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More than 200 striking platinum miners who were arrested after police shot and killed 34 of their colleagues and wounded another 78 near the Marikana mine complex have been charged with murder, a prosecution official said.
The charges fall under a South African law known as “common purpose”, which relates to incidents that involve armed people clashing with police or others and results in fatalities. But the decision to use the charges is likely to raise anger among the mine workers and risks inflaming an already tense situation in the wake of the worst episode of security force-related bloodshed since the end of apartheid 18 years ago.
Dozens of people protested outside the court calling for the miners’ immediate release.
Frank Lesenyego, a spokesman for the National Prosecution Authority in North West Province, where the violence took place, said all 270 strikers detained had been charged with 34 counts of murder. He declined to give further details.
The violence erupted on August 16 when police moved in to disperse striking platinum miners employed by Lonmin, the London-listed group. Television footage of the incident showed police lining up and opening fire on the protesters, shocking the nation and triggering headlines of “massacre”.
The strikers were armed with traditional weapons such as machetes, spears and wooden clubs and say police opened fire on them indiscriminately.
But after the fatal shooting, Riah Phiyega, the national police commissioner, said shots were fired from among the strikers, adding that police were forced to fire in self-defence as a mob charged towards them.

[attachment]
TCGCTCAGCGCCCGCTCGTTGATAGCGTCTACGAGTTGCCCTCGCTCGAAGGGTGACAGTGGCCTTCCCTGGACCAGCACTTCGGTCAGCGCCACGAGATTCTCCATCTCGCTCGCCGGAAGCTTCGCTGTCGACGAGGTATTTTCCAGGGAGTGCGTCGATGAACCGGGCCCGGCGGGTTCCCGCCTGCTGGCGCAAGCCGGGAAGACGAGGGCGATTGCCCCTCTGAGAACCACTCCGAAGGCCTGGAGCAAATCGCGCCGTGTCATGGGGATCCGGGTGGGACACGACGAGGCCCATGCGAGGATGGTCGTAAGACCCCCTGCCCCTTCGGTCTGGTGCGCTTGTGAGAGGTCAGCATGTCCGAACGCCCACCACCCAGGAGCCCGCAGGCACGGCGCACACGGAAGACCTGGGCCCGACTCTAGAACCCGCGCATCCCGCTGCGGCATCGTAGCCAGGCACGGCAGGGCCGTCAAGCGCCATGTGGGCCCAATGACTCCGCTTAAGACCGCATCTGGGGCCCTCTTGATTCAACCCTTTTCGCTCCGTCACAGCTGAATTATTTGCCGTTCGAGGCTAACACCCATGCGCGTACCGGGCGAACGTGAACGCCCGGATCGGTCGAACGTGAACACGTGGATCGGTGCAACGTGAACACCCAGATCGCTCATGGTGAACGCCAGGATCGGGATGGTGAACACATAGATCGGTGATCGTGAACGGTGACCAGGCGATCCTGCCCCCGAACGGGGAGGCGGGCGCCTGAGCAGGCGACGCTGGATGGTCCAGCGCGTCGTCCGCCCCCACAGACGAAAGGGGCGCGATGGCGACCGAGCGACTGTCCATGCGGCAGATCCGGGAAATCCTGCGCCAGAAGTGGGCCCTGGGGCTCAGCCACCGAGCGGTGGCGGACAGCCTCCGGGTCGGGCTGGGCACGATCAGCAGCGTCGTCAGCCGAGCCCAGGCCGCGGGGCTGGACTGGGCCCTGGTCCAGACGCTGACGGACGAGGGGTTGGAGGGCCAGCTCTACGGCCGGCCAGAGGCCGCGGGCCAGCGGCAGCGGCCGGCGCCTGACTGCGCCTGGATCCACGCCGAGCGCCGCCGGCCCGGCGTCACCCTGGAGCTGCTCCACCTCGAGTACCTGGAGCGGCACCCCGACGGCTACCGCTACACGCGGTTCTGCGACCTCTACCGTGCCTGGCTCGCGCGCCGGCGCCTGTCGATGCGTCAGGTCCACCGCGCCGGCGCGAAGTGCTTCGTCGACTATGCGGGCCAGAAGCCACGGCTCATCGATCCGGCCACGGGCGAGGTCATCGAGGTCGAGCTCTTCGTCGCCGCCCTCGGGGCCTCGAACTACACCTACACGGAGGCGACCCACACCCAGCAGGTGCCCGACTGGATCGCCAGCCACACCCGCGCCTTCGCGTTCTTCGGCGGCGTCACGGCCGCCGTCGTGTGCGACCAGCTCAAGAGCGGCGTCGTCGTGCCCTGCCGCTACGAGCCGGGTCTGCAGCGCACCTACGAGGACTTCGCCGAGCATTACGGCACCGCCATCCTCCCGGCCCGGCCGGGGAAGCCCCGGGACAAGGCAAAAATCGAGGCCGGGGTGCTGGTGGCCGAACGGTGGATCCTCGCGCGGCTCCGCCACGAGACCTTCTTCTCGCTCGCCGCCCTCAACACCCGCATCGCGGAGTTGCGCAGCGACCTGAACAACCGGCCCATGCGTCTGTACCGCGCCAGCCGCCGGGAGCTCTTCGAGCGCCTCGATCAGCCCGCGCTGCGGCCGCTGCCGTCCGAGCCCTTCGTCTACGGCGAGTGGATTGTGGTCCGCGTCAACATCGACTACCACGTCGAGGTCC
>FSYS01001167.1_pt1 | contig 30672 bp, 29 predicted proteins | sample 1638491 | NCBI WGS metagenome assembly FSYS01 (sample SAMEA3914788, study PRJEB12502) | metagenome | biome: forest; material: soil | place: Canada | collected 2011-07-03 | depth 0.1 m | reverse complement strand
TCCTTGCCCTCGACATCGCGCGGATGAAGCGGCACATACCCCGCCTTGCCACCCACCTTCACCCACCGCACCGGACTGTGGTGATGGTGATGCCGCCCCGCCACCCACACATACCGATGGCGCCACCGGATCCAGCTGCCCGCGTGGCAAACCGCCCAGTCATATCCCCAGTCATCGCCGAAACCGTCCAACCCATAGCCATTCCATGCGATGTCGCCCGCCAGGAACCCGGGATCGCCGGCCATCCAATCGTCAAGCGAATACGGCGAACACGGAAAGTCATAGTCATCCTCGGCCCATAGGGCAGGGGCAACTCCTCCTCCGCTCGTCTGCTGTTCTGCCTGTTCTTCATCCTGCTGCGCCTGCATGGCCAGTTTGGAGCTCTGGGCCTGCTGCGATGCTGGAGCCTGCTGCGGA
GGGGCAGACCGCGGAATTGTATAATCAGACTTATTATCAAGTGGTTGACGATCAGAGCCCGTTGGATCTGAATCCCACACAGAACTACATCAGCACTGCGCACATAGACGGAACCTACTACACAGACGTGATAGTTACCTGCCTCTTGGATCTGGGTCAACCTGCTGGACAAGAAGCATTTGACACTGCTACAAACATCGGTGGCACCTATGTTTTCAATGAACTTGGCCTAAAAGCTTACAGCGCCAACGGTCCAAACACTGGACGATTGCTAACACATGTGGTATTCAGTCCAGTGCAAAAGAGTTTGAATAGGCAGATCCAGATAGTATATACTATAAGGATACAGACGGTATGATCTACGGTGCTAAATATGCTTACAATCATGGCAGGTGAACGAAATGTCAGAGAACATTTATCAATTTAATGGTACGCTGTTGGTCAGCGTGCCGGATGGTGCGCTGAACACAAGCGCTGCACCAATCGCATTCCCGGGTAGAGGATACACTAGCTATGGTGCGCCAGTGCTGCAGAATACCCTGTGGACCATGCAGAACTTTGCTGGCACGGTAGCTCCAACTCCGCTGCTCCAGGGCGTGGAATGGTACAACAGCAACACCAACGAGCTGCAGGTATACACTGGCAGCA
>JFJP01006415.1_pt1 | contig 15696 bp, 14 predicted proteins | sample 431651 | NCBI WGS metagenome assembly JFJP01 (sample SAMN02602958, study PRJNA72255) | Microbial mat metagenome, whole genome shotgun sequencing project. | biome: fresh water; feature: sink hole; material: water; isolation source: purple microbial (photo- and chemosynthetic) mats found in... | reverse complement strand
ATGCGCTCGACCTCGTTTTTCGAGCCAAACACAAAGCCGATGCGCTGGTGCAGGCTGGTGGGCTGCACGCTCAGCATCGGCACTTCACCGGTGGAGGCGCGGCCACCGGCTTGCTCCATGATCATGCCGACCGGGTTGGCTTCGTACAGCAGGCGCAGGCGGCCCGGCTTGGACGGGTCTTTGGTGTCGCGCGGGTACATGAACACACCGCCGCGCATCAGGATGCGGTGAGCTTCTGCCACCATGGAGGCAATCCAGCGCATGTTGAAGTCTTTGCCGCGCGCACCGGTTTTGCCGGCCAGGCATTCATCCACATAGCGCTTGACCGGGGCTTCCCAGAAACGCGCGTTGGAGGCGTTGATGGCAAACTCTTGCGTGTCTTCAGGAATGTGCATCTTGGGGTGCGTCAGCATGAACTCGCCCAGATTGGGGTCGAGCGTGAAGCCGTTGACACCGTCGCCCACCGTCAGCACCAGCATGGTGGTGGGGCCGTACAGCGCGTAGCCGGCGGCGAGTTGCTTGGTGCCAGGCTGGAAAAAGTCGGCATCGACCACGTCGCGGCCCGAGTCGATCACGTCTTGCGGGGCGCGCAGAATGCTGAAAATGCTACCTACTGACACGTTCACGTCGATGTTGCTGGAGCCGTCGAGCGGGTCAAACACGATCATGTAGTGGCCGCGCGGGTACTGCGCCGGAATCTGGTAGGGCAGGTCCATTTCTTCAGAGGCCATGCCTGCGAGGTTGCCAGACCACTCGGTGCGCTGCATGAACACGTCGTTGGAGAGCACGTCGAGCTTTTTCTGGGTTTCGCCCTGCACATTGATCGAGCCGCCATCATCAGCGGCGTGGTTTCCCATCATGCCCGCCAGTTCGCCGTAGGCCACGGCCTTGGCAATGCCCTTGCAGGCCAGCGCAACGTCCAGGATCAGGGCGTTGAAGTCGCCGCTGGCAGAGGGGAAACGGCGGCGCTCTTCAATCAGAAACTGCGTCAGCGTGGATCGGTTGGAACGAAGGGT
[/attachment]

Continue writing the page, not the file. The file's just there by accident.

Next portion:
Ten people, including two policemen hacked to death, were killed days earlier in violence related to the strike.
Jacob Zuma, the president, has set up a judicial commission of inquiry to probe the violence, but it will be more than four months before it reports its findings.
Separately, the Independent Police Investigative Directorate, a police watchdog, is probing the actions of under-fire police, including investigations into 34 counts of murder, 32 counts of attempted murder and allegations that workers arrested have been abused while in custody.
The wild-cat strike at Lonmin is in its third week and has forced the company to halt its operations in South Africa. The industrial strife began when some 3,000 rock drill operators downed their tools to demand a salary of R12,500 a month. They currently earn a basic monthly salary of R5,405, which rises to about R9,800 with benefits such as health, pension and housing allowances.
The company is holding talks with unions, mediated by government officials, in an effort to find a solution to the crisis. On Thursday, only about 7 per cent of Lonmin’s 28,000 employees turned up for work.